A new test for quantum computers could help the superfast powerful devices become commonplace.
Edinburgh scientists have helped develop a technique that overcomes the problem of how to test a computer that is faster and more powerful than anything else available.
Researchers have devised a system in which simple test calculations can be incorporated into more complex problems typical of those being tackled by such powerful technology.
To harness properly the potential of quantum computing, we need to know for sure that it works.
To test their theory, scientists from the Universities of Edinburgh and Vienna and Singapore University of Technology and Design were able to use short computations, for which the answers were known, to verify the accuracy of a small quantum computer.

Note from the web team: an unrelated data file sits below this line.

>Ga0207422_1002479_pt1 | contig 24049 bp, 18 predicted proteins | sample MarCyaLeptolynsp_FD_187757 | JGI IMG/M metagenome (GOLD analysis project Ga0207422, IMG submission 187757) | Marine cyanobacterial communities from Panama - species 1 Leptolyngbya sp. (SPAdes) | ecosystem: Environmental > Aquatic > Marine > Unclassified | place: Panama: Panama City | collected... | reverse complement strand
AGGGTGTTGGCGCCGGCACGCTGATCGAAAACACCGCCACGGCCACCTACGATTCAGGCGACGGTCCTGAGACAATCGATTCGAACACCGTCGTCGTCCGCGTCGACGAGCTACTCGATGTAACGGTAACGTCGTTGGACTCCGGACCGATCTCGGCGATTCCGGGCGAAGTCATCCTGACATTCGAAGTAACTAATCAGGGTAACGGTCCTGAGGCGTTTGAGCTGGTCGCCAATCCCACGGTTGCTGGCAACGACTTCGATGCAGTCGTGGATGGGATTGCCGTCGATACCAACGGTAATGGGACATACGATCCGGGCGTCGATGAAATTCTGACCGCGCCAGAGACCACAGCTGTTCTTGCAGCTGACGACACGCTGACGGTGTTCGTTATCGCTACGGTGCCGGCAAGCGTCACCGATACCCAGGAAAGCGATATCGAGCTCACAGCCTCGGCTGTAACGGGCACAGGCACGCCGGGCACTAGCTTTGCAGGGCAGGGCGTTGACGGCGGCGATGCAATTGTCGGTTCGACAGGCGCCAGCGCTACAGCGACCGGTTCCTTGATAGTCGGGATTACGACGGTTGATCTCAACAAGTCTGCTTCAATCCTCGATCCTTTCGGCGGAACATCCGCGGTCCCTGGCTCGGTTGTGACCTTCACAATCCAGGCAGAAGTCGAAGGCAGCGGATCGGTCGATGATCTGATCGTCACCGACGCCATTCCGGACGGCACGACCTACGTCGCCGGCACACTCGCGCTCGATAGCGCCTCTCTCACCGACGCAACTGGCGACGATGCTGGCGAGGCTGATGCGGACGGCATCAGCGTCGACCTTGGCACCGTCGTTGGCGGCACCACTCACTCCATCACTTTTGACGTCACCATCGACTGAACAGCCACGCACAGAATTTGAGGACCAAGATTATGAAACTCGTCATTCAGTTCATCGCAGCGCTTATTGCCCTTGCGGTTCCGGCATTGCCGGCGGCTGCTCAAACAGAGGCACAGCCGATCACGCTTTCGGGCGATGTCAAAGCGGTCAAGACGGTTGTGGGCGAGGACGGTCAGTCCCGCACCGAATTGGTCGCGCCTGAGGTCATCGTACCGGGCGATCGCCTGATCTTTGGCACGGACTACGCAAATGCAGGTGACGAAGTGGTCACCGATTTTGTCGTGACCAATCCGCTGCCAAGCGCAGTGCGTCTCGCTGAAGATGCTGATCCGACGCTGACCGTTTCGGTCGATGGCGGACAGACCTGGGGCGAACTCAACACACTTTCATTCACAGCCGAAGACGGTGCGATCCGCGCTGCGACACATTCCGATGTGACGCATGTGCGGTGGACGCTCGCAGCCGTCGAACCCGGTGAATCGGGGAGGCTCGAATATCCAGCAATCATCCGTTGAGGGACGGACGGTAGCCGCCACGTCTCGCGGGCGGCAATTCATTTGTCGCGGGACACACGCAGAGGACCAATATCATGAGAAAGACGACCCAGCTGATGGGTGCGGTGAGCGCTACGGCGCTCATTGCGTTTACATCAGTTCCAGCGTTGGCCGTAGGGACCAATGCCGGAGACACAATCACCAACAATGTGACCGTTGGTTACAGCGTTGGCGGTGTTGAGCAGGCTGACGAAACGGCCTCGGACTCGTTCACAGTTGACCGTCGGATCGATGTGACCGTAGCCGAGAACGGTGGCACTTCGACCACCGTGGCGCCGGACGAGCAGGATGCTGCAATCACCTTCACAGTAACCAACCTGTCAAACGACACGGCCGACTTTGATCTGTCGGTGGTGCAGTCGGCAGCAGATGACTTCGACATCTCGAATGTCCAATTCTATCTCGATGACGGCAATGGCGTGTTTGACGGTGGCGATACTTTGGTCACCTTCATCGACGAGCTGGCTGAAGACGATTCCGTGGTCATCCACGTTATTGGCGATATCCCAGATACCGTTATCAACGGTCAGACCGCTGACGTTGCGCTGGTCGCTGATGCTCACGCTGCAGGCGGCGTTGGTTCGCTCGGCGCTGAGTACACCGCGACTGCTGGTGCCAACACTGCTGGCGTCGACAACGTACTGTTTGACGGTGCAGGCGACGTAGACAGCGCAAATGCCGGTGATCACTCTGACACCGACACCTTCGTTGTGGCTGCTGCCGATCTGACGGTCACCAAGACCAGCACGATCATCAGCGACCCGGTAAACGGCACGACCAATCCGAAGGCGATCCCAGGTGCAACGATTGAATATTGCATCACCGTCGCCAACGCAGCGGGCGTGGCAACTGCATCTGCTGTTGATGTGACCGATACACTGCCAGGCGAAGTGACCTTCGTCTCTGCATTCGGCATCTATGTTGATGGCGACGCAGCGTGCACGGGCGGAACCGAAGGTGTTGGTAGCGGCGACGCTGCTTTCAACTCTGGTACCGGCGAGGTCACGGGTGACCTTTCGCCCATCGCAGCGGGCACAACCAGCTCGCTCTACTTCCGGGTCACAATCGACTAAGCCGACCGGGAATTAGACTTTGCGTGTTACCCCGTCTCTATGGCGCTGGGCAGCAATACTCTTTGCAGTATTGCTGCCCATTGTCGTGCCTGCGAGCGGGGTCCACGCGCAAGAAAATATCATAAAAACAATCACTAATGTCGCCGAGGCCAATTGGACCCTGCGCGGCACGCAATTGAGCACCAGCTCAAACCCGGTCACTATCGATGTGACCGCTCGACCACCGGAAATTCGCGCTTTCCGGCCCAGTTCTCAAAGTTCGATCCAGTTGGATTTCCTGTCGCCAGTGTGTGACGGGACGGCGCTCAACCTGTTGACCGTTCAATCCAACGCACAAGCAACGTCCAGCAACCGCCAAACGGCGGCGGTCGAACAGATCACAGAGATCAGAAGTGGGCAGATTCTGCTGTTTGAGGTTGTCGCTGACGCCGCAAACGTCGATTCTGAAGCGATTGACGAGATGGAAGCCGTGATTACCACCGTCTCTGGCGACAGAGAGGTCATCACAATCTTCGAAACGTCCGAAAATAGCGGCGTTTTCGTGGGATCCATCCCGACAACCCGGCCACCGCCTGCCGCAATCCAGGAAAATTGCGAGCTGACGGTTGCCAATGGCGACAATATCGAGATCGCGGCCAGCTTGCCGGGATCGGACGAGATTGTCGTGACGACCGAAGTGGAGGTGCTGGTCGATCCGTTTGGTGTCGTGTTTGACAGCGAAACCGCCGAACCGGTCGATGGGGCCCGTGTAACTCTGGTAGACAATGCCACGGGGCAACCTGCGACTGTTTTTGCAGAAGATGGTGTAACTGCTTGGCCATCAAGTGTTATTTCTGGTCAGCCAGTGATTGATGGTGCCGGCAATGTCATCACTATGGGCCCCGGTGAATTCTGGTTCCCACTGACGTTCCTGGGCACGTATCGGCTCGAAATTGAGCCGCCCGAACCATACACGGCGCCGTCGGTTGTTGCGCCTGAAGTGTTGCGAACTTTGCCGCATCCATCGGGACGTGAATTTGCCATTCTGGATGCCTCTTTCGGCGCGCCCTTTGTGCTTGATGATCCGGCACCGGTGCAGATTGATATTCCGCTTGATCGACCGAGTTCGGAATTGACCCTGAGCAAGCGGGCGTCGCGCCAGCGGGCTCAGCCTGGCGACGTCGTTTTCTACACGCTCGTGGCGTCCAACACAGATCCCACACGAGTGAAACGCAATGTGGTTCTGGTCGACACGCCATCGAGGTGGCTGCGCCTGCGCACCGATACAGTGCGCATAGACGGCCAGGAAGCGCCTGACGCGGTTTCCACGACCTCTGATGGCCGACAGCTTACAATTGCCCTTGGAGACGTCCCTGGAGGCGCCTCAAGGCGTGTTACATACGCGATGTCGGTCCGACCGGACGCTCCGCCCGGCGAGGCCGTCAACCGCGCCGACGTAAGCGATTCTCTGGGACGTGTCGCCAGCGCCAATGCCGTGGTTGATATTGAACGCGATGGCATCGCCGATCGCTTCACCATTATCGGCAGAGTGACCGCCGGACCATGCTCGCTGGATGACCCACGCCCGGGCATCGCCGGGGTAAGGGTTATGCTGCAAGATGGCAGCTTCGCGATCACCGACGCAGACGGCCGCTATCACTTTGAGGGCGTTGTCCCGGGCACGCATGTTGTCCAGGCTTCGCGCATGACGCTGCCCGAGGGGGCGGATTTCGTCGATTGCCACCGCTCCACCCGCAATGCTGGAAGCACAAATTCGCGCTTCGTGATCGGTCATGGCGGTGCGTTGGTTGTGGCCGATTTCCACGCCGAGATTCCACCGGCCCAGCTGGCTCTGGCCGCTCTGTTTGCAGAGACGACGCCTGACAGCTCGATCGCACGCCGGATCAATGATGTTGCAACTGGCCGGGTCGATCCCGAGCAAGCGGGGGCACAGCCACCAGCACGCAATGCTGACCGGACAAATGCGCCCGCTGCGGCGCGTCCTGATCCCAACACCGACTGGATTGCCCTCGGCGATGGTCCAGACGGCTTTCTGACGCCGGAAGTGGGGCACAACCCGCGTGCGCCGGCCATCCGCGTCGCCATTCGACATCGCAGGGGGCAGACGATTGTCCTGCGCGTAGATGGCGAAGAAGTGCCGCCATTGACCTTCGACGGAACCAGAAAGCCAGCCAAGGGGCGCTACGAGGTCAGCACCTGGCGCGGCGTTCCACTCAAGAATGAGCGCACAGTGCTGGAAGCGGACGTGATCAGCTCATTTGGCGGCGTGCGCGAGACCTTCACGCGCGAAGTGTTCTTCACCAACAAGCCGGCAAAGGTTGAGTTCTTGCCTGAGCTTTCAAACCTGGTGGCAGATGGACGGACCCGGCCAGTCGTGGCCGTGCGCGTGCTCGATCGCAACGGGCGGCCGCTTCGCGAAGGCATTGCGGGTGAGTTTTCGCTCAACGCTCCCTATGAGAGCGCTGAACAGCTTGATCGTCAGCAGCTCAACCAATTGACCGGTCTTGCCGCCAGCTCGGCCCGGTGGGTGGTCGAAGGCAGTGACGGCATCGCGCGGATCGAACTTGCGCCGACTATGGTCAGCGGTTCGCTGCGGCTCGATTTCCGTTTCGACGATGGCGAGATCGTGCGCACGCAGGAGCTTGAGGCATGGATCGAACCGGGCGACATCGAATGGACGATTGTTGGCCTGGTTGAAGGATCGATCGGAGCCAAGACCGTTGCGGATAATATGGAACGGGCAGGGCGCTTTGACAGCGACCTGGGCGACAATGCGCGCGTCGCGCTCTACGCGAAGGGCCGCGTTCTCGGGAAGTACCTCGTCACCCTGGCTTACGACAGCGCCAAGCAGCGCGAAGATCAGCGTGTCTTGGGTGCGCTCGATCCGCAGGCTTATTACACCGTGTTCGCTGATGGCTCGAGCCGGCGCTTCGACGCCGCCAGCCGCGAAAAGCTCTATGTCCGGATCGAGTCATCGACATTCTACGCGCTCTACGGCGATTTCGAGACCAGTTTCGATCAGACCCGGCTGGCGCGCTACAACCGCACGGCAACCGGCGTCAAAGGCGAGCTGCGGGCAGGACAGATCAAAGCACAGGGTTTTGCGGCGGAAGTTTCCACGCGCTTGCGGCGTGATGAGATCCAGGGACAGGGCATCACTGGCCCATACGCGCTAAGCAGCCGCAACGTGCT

The data used was encrypted into tiny particles of light known as photons, so that the true data could not be read by the quantum computer’s server.
In this way, the test could be employed without risk of sensitive data being revealed.
Quantum computing is an emerging technology in which data is stored using sub-atomic particles known as qubits, instead of silicon chips used in conventional machines.
Silicon chips store data in binary code - a series of ones and zeros - while qubits represent a range of values simultaneously, enabling fast, powerful calculation.
Such machines could have applications where large, complex calculations need to be carried out quickly and securely.
The study was published in Nature Physics.
Our approach in testing quantum machines is effective, which is a big step forward in developing these superfast, sophisticated devices.